This week I've treated hold-up plays on defense; they may deceive declarer or ruin his communication. Note that if you pause before you hold up, your play may lose its effect.

To see if you have the idea, cover the West and South cards. South's 2NT opening shows 21 or 22 points. He wins the first spade with the queen and lets the jack of diamonds ride. How do you defend? (Quick!)

West has the ace of diamonds -- South would have cashed the ace before finessing. But West can't have the ace of spades too; the deck has only 40 points. Since you can't set up West's spades in a hurry, you must stop South from using the diamonds.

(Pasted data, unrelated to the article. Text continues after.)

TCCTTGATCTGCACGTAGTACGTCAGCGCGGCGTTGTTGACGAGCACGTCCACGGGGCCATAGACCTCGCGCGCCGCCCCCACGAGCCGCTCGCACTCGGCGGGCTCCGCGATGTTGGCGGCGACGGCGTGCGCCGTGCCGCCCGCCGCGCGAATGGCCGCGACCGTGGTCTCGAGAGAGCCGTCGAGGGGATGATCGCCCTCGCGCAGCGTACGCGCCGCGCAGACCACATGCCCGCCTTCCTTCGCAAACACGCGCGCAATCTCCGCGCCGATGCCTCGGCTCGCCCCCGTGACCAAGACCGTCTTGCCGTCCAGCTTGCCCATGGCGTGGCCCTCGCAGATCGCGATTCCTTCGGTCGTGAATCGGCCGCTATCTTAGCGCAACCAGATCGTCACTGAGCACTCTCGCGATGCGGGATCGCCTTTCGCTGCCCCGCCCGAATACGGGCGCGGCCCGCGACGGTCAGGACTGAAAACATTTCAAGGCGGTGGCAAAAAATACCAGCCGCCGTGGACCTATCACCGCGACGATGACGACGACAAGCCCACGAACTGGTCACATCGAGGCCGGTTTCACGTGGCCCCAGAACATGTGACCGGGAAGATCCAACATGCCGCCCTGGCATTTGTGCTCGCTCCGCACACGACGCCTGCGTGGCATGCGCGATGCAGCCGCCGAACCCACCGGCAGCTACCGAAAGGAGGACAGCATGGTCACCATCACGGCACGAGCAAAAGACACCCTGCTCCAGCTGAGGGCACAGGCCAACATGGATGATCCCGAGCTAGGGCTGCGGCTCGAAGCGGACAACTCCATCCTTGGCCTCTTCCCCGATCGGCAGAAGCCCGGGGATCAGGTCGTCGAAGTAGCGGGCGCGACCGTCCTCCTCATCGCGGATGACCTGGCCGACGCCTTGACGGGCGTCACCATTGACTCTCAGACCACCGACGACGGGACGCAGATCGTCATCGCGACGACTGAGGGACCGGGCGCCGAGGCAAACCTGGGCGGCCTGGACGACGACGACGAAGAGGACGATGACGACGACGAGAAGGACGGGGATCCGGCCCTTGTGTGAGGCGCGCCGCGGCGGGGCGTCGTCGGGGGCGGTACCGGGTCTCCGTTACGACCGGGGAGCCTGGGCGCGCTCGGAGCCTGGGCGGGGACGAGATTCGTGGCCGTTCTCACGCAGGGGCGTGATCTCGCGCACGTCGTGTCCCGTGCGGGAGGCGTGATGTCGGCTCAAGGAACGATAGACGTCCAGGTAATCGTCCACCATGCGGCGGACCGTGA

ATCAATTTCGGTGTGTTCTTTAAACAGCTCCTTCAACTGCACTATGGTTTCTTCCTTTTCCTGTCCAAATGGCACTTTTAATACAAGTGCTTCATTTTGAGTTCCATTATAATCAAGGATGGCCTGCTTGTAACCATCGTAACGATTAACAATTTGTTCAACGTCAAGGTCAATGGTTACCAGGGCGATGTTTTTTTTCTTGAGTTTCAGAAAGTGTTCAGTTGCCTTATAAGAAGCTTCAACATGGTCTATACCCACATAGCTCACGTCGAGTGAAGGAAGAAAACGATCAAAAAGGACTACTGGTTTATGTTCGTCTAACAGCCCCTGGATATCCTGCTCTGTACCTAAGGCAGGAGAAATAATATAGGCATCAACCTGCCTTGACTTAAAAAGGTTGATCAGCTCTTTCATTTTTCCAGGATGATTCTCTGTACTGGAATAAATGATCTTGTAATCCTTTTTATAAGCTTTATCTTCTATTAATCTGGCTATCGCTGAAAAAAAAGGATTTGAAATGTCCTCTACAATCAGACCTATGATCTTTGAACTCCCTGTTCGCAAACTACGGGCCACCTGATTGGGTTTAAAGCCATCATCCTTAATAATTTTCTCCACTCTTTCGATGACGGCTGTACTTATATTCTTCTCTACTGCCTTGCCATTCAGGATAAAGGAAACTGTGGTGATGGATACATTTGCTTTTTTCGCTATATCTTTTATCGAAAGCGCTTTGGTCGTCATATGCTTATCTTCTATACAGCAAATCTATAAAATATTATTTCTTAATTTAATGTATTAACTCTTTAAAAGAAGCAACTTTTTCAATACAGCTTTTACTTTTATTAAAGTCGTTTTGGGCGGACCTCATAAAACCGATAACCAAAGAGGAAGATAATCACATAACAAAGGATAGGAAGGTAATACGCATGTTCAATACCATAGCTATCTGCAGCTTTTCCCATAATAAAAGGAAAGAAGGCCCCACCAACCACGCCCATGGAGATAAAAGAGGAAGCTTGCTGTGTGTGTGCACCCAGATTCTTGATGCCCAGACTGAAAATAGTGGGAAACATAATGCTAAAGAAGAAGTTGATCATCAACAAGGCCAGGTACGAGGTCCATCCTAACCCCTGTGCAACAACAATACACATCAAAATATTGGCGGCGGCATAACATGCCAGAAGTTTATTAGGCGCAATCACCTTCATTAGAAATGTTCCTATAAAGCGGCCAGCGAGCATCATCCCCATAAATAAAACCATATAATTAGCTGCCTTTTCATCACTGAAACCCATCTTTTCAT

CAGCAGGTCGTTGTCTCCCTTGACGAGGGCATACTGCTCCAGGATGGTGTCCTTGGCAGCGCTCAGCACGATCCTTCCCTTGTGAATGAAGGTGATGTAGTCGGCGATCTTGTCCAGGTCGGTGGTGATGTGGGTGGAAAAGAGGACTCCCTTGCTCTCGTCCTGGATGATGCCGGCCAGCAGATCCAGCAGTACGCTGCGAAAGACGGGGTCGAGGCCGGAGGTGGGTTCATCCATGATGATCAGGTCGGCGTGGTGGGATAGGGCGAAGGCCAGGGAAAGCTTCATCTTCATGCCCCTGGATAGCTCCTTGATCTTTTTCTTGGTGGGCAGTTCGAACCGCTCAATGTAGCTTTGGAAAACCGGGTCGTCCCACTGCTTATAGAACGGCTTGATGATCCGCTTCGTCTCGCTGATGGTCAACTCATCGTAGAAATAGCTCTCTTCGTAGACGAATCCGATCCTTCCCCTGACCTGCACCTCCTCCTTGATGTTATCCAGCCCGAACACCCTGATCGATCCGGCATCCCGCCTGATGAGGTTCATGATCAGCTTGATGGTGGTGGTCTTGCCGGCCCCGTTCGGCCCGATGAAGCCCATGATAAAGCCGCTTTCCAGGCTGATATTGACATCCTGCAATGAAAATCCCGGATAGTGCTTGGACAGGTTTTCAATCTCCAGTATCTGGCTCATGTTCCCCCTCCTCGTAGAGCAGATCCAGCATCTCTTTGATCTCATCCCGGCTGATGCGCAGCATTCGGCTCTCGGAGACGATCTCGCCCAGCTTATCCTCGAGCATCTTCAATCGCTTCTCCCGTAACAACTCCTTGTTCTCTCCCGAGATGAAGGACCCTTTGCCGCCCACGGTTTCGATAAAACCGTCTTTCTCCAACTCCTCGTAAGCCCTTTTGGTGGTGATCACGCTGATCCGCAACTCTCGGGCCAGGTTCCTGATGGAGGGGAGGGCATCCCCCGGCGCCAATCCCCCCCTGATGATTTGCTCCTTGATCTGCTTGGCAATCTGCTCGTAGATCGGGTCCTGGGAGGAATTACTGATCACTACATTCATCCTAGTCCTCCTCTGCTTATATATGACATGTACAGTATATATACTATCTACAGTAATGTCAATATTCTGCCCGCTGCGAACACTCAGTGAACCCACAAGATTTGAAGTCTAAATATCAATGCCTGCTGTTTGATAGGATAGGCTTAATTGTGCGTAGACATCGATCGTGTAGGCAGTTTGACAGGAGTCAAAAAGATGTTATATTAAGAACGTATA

If you take the queen and return a spade, South wins and leads his second diamond to force out the ace. He reaches dummy with the king of spades to run the diamonds.

You must play low smoothly on the first diamond. South is sure to lead another diamond to the ten, and now you win. He gets only one diamond and only eight tricks in all.


You hold: S J 10 9 5 2 H Q 6 D A 7 5 C 7 3 2.

Dealer, at your left, bids one diamond. Your partner doubles, you respond one spade and he raises to two spades. The opponents pass. What do you say?

ANSWER: Since partner's double obliged you to respond, you'd have bid one spade with no points and four weak spades. Hence partner needs at least 17 points and good spade support to raise. Bid four spades. If he has his values, you'll make game easily.

Both sides vulnerable


S K 8 3

H 8 5 3

D K 10 9 8 6

C 10 4


S J 10 9 5 2

H Q 6

D A 7 5

C 7 3 2


S 7 4

H J 10 9 7

D Q 3 2

C Q J 9 8


S A Q 6

H A K 4 2

D J 4

C A K 6 5

The bidding:

South West North East

2 NT Pass 3 NT All Pass

Opening lead -- S J

Copyright 2000, Los Angeles Times Syndicate